Contact US

Log In

Come Join Us!

Are you an
Engineering professional?
Join Eng-Tips Forums!
  • Talk With Other Members
  • Be Notified Of Responses
    To Your Posts
  • Keyword Search
  • One-Click Access To Your
    Favorite Forums
  • Automated Signatures
    On Your Posts
  • Best Of All, It's Free!

*Eng-Tips's functionality depends on members receiving e-mail. By joining you are opting in to receive e-mail.

Posting Guidelines

Promoting, selling, recruiting, coursework and thesis posting is forbidden.

Students Click Here



About ten years ago I helped Manitowoc, a major US manufacturer of ice-making equipment, to convert their exterior panels to 201 with a finish rolled onto a bright-annealed surafce by a temper mill to resemble #4 polish.   (Trade name,Koolline) Previously they had used 304 with a #4 polish. Today I saw one of these units outside a beach side restaurant in the Caribbean. It was under an roof, so deprived of cleansing rainwater. Despite the sea salt environment, there was no surface except some superficial staining on a leeward side.
I have seen worse corrosion inside a McDonald's in Pittsburgh. This should help people who are worried about switching to 201 from 304. I had the same experience with gasoline pumps under roofs where 304 #4 was showing rust. After changing to a bright annealed finish there was no rust. The lesson is:
 Watch the surface finish, not just the alloy content. Surface finish is more important when ambient environments are concerned.

RE: 201

no wonder that the Manitowoc are such reliable machines

Red Flag This Post

Please let us know here why this post is inappropriate. Reasons such as off-topic, duplicates, flames, illegal, vulgar, or students posting their homework.

Red Flag Submitted

Thank you for helping keep Eng-Tips Forums free from inappropriate posts.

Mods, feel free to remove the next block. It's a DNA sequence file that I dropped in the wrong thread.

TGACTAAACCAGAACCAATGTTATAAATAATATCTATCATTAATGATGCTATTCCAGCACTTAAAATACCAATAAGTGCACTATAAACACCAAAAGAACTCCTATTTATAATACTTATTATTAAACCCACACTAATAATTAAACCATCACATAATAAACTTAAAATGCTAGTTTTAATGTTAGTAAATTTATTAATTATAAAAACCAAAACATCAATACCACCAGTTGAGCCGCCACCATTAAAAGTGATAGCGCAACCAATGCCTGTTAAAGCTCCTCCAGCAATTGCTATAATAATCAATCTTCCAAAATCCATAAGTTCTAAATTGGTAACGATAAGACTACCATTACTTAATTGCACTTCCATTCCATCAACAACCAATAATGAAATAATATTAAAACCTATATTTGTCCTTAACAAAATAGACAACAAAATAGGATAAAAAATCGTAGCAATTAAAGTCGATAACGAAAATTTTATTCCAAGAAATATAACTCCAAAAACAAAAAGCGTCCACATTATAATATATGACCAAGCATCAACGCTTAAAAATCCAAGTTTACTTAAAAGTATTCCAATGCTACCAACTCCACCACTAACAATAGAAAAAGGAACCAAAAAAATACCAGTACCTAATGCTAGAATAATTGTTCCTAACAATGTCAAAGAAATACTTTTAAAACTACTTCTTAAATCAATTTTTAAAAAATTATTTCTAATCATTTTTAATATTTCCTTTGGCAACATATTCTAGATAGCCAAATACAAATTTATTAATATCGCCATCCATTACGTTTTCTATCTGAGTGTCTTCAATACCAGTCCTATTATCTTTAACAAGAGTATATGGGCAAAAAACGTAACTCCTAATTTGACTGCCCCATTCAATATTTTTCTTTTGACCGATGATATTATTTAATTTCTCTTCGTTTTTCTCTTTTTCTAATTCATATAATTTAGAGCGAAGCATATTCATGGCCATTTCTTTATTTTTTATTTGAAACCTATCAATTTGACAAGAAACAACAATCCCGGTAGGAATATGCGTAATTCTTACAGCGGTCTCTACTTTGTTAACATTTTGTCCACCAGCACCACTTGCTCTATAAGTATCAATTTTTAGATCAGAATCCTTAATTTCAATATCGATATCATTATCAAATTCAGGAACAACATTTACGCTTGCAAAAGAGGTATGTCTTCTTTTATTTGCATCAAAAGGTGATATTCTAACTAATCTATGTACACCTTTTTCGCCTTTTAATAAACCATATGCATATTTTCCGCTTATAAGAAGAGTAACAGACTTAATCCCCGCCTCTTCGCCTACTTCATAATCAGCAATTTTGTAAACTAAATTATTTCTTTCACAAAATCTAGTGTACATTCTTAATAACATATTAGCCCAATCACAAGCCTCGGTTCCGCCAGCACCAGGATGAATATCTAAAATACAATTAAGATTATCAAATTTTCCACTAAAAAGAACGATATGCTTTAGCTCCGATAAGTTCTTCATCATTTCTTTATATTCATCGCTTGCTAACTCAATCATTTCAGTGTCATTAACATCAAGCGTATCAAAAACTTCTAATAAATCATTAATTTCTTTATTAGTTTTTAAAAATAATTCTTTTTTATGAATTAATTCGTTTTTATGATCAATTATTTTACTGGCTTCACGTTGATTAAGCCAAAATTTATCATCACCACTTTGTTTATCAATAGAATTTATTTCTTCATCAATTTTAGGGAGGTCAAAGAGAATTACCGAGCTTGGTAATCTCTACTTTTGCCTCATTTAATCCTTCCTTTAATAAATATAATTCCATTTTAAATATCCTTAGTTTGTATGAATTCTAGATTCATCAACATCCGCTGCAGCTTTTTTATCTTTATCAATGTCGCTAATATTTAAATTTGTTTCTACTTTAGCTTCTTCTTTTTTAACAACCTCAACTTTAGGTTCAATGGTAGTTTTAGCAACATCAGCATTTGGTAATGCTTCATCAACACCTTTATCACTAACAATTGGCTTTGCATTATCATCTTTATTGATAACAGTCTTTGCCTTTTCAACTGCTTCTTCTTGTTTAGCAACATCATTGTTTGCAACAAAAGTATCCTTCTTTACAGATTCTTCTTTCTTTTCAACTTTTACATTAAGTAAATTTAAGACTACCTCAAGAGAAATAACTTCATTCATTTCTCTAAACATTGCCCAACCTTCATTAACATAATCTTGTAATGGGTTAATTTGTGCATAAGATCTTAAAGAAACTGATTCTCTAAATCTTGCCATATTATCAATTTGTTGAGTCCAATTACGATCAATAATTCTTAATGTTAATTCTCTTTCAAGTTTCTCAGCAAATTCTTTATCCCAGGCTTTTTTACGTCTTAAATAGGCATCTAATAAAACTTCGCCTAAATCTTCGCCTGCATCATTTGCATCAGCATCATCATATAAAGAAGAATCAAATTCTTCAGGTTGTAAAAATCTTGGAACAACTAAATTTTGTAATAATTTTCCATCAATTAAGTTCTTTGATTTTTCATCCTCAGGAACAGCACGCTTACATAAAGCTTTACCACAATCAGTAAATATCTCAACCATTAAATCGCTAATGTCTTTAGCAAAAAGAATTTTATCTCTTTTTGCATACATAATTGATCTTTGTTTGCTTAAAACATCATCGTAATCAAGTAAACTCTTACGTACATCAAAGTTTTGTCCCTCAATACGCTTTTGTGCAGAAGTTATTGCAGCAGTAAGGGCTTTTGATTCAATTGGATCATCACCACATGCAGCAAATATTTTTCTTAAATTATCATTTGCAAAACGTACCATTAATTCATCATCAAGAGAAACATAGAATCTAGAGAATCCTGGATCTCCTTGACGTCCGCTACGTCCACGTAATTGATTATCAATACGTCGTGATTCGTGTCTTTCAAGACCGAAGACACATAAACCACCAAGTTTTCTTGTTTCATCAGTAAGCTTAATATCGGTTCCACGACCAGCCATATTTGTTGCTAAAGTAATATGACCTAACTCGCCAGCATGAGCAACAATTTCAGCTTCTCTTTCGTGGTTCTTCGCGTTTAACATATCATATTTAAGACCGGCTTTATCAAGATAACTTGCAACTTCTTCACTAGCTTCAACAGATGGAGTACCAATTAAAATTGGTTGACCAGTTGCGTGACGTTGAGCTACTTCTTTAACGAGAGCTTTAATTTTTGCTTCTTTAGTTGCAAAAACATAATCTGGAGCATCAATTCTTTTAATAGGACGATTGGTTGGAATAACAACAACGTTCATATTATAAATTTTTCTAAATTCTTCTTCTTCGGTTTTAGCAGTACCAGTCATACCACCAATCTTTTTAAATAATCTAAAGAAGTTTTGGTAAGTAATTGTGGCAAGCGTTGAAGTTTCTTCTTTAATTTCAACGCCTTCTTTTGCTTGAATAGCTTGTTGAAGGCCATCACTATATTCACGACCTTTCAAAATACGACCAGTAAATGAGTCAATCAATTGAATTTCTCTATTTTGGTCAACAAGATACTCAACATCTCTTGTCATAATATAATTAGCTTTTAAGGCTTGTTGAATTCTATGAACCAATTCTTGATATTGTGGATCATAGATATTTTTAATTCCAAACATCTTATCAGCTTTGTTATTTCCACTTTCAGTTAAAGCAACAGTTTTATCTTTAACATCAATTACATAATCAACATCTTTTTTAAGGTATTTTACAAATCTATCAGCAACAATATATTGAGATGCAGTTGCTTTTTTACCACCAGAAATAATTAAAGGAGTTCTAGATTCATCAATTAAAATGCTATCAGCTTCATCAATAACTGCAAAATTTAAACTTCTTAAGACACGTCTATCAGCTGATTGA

The Eng-Tips staff will check this out and take appropriate action.

Reply To This Thread

Posting in the Eng-Tips forums is a member-only feature.

Click Here to join Eng-Tips and talk with other members! Already a Member? Login


Low-Volume Rapid Injection Molding With 3D Printed Molds
Learn methods and guidelines for using stereolithography (SLA) 3D printed molds in the injection molding process to lower costs and lead time. Discover how this hybrid manufacturing process enables on-demand mold fabrication to quickly produce small batches of thermoplastic parts. Download Now
Design for Additive Manufacturing (DfAM)
Examine how the principles of DfAM upend many of the long-standing rules around manufacturability - allowing engineers and designers to place a part’s function at the center of their design considerations. Download Now
Taking Control of Engineering Documents
This ebook covers tips for creating and managing workflows, security best practices and protection of intellectual property, Cloud vs. on-premise software solutions, CAD file management, compliance, and more. Download Now

Close Box

Join Eng-Tips® Today!

Join your peers on the Internet's largest technical engineering professional community.
It's easy to join and it's free.

Here's Why Members Love Eng-Tips Forums:

Register now while it's still free!

Already a member? Close this window and log in.

Join Us             Close